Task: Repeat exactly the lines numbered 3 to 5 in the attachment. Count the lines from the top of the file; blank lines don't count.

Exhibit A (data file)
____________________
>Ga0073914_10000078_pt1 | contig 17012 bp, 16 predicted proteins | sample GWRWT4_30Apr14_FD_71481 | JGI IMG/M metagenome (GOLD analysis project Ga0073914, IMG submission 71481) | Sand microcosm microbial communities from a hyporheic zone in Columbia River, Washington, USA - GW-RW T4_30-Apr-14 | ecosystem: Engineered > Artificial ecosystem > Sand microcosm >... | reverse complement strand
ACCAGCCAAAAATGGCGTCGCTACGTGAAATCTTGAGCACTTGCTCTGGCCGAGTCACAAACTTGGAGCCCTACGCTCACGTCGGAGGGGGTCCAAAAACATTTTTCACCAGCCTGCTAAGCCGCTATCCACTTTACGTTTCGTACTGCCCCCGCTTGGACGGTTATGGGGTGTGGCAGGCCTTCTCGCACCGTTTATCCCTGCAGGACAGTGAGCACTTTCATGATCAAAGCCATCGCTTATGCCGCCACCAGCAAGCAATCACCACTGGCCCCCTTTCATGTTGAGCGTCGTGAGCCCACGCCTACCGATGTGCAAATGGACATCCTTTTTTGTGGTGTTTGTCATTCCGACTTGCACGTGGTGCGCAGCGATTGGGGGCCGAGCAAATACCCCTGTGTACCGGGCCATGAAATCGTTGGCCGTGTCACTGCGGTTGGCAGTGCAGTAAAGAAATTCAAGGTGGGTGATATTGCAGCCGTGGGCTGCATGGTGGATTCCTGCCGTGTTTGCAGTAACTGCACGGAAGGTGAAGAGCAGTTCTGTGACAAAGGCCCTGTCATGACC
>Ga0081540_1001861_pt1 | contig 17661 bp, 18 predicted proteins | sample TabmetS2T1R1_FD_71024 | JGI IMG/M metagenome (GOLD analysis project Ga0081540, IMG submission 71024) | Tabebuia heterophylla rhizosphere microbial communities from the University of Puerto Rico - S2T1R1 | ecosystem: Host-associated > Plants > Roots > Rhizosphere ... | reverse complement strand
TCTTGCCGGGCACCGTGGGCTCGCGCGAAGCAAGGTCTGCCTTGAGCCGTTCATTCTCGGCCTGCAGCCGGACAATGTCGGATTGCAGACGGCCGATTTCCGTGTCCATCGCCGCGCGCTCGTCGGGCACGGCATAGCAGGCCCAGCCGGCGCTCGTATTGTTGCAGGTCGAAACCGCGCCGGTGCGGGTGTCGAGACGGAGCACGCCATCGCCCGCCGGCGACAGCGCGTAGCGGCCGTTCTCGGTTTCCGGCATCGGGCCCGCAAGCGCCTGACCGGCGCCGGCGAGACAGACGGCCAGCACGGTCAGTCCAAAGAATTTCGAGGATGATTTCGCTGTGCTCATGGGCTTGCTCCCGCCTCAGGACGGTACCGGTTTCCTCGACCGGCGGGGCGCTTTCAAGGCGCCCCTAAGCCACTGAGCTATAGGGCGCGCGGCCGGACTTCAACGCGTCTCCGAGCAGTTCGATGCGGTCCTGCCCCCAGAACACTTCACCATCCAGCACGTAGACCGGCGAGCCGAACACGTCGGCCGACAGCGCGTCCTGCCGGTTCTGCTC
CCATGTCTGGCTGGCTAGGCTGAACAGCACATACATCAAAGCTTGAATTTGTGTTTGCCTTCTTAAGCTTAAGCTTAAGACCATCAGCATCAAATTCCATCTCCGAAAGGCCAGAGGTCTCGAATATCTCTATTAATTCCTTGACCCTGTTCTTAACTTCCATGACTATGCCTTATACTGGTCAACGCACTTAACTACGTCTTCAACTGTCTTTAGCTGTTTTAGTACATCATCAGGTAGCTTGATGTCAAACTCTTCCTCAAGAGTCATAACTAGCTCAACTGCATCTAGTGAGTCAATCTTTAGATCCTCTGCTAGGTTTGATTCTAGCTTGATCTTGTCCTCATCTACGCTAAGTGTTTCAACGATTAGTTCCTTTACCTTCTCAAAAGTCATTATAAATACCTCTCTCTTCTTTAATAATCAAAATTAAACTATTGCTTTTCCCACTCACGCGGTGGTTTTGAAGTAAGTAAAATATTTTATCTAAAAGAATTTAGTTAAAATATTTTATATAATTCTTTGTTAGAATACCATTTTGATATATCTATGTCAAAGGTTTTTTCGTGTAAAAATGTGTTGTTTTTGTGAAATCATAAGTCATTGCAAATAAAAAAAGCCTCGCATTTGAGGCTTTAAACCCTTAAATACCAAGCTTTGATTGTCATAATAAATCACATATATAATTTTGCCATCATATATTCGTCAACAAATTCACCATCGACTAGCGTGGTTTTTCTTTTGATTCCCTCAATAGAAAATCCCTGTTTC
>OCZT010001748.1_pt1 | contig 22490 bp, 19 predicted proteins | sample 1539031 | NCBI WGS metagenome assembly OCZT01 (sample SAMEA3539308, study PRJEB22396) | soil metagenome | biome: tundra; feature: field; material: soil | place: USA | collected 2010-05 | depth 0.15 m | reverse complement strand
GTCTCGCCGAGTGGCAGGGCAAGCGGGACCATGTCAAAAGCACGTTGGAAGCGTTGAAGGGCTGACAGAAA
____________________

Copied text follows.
>Ga0081540_1001861_pt1 | contig 17661 bp, 18 predicted proteins | sample TabmetS2T1R1_FD_71024 | JGI IMG/M metagenome (GOLD analysis project Ga0081540, IMG submission 71024) | Tabebuia heterophylla rhizosphere microbial communities from the University of Puerto Rico - S2T1R1 | ecosystem: Host-associated > Plants > Roots > Rhizosphere ... | reverse complement strand
TCTTGCCGGGCACCGTGGGCTCGCGCGAAGCAAGGTCTGCCTTGAGCCGTTCATTCTCGGCCTGCAGCCGGACAATGTCGGATTGCAGACGGCCGATTTCCGTGTCCATCGCCGCGCGCTCGTCGGGCACGGCATAGCAGGCCCAGCCGGCGCTCGTATTGTTGCAGGTCGAAACCGCGCCGGTGCGGGTGTCGAGACGGAGCACGCCATCGCCCGCCGGCGACAGCGCGTAGCGGCCGTTCTCGGTTTCCGGCATCGGGCCCGCAAGCGCCTGACCGGCGCCGGCGAGACAGACGGCCAGCACGGTCAGTCCAAAGAATTTCGAGGATGATTTCGCTGTGCTCATGGGCTTGCTCCCGCCTCAGGACGGTACCGGTTTCCTCGACCGGCGGGGCGCTTTCAAGGCGCCCCTAAGCCACTGAGCTATAGGGCGCGCGGCCGGACTTCAACGCGTCTCCGAGCAGTTCGATGCGGTCCTGCCCCCAGAACACTTCACCATCCAGCACGTAGACCGGCGAGCCGAACACGTCGGCCGACAGCGCGTCCTGCCGGTTCTGCTC
CCATGTCTGGCTGGCTAGGCTGAACAGCACATACATCAAAGCTTGAATTTGTGTTTGCCTTCTTAAGCTTAAGCTTAAGACCATCAGCATCAAATTCCATCTCCGAAAGGCCAGAGGTCTCGAATATCTCTATTAATTCCTTGACCCTGTTCTTAACTTCCATGACTATGCCTTATACTGGTCAACGCACTTAACTACGTCTTCAACTGTCTTTAGCTGTTTTAGTACATCATCAGGTAGCTTGATGTCAAACTCTTCCTCAAGAGTCATAACTAGCTCAACTGCATCTAGTGAGTCAATCTTTAGATCCTCTGCTAGGTTTGATTCTAGCTTGATCTTGTCCTCATCTACGCTAAGTGTTTCAACGATTAGTTCCTTTACCTTCTCAAAAGTCATTATAAATACCTCTCTCTTCTTTAATAATCAAAATTAAACTATTGCTTTTCCCACTCACGCGGTGGTTTTGAAGTAAGTAAAATATTTTATCTAAAAGAATTTAGTTAAAATATTTTATATAATTCTTTGTTAGAATACCATTTTGATATATCTATGTCAAAGGTTTTTTCGTGTAAAAATGTGTTGTTTTTGTGAAATCATAAGTCATTGCAAATAAAAAAAGCCTCGCATTTGAGGCTTTAAACCCTTAAATACCAAGCTTTGATTGTCATAATAAATCACATATATAATTTTGCCATCATATATTCGTCAACAAATTCACCATCGACTAGCGTGGTTTTTCTTTTGATTCCCTCAATAGAAAATCCCTGTTTC